All parents know that babies are fragile and so carrying them the right way is just as important as caring for them as they grow up. But not everyone knows the lasting effects mishandling can have on their long-term health.
Chiropractor Dr. Jason Hare enumerates some of the conditions he's encountered related to not carrying babies properly.
Also known as congenital hip dislocation, it occurs when the hip joint has not formed normally, or when it is too shallow, making the femur (thighbone) prone to dislocation.
Dr. Hare believes swaddling makes this more likely. His advice? Don't swaddle their legs to tight and straight before carrying them because it hinders the hip joint from forming naturally and normally.
Swaddle your baby's legs a bit loosely, he advises, which is contrary to popular practice but he believes it is worth noting. When carrying your baby, make sure their knees are flexed and turned outward, or what is more popularly known as the "frog position." Let your baby wrap their legs naturally, digging their toes into your waist or torso, with their knees flexed.
This is a serious spinal cord injury due to constant stress that causes fractures. It is a painful lifelong condition, says Dr. Hare, which may eventually require surgical intervention.
To avoid this, refrain from placing your baby in "rigid high backed baby carriers." Yes, you can still carry them upright as long as you use a carrier that encourages their spine to be curve outward instead of inward. A spine curved outward is normal for babies under the age of 6 months.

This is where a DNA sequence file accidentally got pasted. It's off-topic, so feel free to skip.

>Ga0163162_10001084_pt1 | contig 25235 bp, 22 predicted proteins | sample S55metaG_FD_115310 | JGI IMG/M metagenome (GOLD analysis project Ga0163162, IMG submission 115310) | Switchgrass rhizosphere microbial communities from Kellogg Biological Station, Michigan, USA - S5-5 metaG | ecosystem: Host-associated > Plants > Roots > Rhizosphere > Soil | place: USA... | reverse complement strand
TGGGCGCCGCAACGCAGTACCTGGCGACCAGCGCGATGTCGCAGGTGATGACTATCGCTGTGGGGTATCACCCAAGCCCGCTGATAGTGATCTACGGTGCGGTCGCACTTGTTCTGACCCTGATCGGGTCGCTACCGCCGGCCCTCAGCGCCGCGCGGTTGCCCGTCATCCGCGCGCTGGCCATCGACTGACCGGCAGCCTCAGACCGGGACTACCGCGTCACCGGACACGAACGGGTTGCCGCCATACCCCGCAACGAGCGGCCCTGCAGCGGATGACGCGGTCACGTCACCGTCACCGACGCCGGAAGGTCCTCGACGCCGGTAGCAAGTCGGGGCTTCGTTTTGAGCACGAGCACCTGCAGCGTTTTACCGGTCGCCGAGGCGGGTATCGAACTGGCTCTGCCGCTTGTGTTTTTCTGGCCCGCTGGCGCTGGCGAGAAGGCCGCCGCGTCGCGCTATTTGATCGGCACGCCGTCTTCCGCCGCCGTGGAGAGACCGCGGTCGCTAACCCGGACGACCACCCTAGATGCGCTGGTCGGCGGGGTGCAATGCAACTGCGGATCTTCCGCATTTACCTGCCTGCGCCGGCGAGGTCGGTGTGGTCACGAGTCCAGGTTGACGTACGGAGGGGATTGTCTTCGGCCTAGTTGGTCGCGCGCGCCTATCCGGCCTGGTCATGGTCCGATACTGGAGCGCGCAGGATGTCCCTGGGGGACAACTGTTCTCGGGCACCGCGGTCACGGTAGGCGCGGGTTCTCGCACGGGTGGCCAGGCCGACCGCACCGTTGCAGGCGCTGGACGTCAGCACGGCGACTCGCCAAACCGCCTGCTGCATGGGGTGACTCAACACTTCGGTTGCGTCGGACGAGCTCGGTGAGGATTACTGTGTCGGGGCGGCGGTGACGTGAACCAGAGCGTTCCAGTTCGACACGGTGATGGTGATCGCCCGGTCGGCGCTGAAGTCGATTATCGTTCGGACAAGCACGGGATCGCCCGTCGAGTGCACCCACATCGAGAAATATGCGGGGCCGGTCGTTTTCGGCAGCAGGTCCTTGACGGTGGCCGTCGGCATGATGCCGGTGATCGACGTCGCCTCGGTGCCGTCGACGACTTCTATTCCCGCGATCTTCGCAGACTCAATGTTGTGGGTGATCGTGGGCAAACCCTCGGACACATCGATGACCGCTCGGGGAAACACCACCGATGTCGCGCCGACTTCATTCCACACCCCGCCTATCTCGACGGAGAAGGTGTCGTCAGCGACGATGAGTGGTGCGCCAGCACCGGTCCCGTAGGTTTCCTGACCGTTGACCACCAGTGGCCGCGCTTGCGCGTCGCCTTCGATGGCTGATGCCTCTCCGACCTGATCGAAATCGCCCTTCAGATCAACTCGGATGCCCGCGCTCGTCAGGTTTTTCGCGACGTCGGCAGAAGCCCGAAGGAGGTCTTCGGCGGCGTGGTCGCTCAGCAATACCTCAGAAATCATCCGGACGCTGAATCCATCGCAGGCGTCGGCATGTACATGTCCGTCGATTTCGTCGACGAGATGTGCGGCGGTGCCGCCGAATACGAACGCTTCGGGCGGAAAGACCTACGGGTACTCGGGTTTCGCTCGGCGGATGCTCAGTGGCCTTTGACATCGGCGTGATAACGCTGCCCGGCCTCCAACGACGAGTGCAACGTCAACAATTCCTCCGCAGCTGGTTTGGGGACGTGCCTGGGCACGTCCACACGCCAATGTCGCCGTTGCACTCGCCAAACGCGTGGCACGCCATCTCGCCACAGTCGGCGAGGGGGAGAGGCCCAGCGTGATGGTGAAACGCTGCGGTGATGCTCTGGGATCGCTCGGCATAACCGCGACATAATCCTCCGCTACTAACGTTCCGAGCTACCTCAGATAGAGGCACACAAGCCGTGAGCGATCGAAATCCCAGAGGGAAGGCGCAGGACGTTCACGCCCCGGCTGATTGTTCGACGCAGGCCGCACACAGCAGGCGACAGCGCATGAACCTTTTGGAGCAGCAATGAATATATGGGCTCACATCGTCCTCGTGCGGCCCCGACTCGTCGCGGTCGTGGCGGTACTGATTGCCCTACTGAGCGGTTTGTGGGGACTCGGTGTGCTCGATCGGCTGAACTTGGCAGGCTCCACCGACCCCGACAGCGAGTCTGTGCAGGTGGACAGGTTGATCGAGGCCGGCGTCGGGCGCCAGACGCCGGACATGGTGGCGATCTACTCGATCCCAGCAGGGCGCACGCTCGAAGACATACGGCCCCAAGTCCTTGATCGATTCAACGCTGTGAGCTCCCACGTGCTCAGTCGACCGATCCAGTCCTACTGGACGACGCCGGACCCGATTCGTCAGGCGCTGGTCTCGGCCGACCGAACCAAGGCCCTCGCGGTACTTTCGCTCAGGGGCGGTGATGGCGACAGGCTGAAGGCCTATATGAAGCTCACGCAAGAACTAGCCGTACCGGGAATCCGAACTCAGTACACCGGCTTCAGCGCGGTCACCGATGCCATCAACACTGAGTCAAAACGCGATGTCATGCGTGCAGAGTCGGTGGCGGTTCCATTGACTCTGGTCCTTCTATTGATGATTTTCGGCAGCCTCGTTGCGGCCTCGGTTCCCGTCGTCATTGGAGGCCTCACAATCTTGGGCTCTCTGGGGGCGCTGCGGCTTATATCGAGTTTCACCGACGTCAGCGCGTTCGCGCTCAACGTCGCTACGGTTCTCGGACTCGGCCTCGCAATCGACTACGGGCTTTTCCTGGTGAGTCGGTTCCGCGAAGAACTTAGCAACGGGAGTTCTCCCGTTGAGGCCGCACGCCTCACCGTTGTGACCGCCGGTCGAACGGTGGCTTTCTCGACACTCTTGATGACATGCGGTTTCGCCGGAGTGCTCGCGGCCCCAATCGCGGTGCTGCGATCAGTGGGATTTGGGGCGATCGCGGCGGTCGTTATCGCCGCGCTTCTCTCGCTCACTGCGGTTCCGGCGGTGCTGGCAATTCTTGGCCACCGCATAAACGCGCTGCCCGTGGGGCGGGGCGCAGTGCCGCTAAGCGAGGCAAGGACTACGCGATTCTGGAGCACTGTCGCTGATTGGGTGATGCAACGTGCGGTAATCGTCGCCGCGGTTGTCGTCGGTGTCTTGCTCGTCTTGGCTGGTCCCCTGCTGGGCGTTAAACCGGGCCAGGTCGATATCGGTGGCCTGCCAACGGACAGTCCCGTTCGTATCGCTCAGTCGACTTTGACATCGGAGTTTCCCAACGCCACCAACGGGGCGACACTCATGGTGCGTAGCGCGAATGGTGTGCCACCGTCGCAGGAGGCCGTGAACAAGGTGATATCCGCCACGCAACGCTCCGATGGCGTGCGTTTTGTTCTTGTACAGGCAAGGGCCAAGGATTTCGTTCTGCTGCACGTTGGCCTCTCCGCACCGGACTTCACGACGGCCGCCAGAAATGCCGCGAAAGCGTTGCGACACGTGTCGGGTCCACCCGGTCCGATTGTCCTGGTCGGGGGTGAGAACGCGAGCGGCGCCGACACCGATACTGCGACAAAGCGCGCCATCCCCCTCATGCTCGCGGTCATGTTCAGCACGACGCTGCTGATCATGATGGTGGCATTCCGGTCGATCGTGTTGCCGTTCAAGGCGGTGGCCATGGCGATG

So what is the right way to carry your baby?
Use a soft fabric carrier, like slings, or wraps, but you still know best! Choose a carrier that's safe and comfortable for you and your little one. Just keep these important things in mind as you hold your baby close to your heart.
- Keep your baby's hips in a position that encourages their hip joint to develop naturally
- Make sure the head is supported softly
- Support the lower spine's natural curvature
Here are some things to avoid, according to Pure Chiropractic.
- Don't place babies in jumping chairs attached to a door frame. You might be subjecting your baby's spine to assume a weight bearing position before it's fully prepared.
- Minimise carrying your little one facing outwards because facing in helps their hip development and it allows their neck to assume the best sleeping poistion.
- Avoid baby carriers that let your baby's legs dangle freely. Make sure it's soft and secure for good hip development.
- Be on the lookout for "hip clicking," leg length difference, or uneven skin folds and contact your paediatrician immediately if hip dysplasia is suspected.
*Republished with permission from theAsianparent Philippines.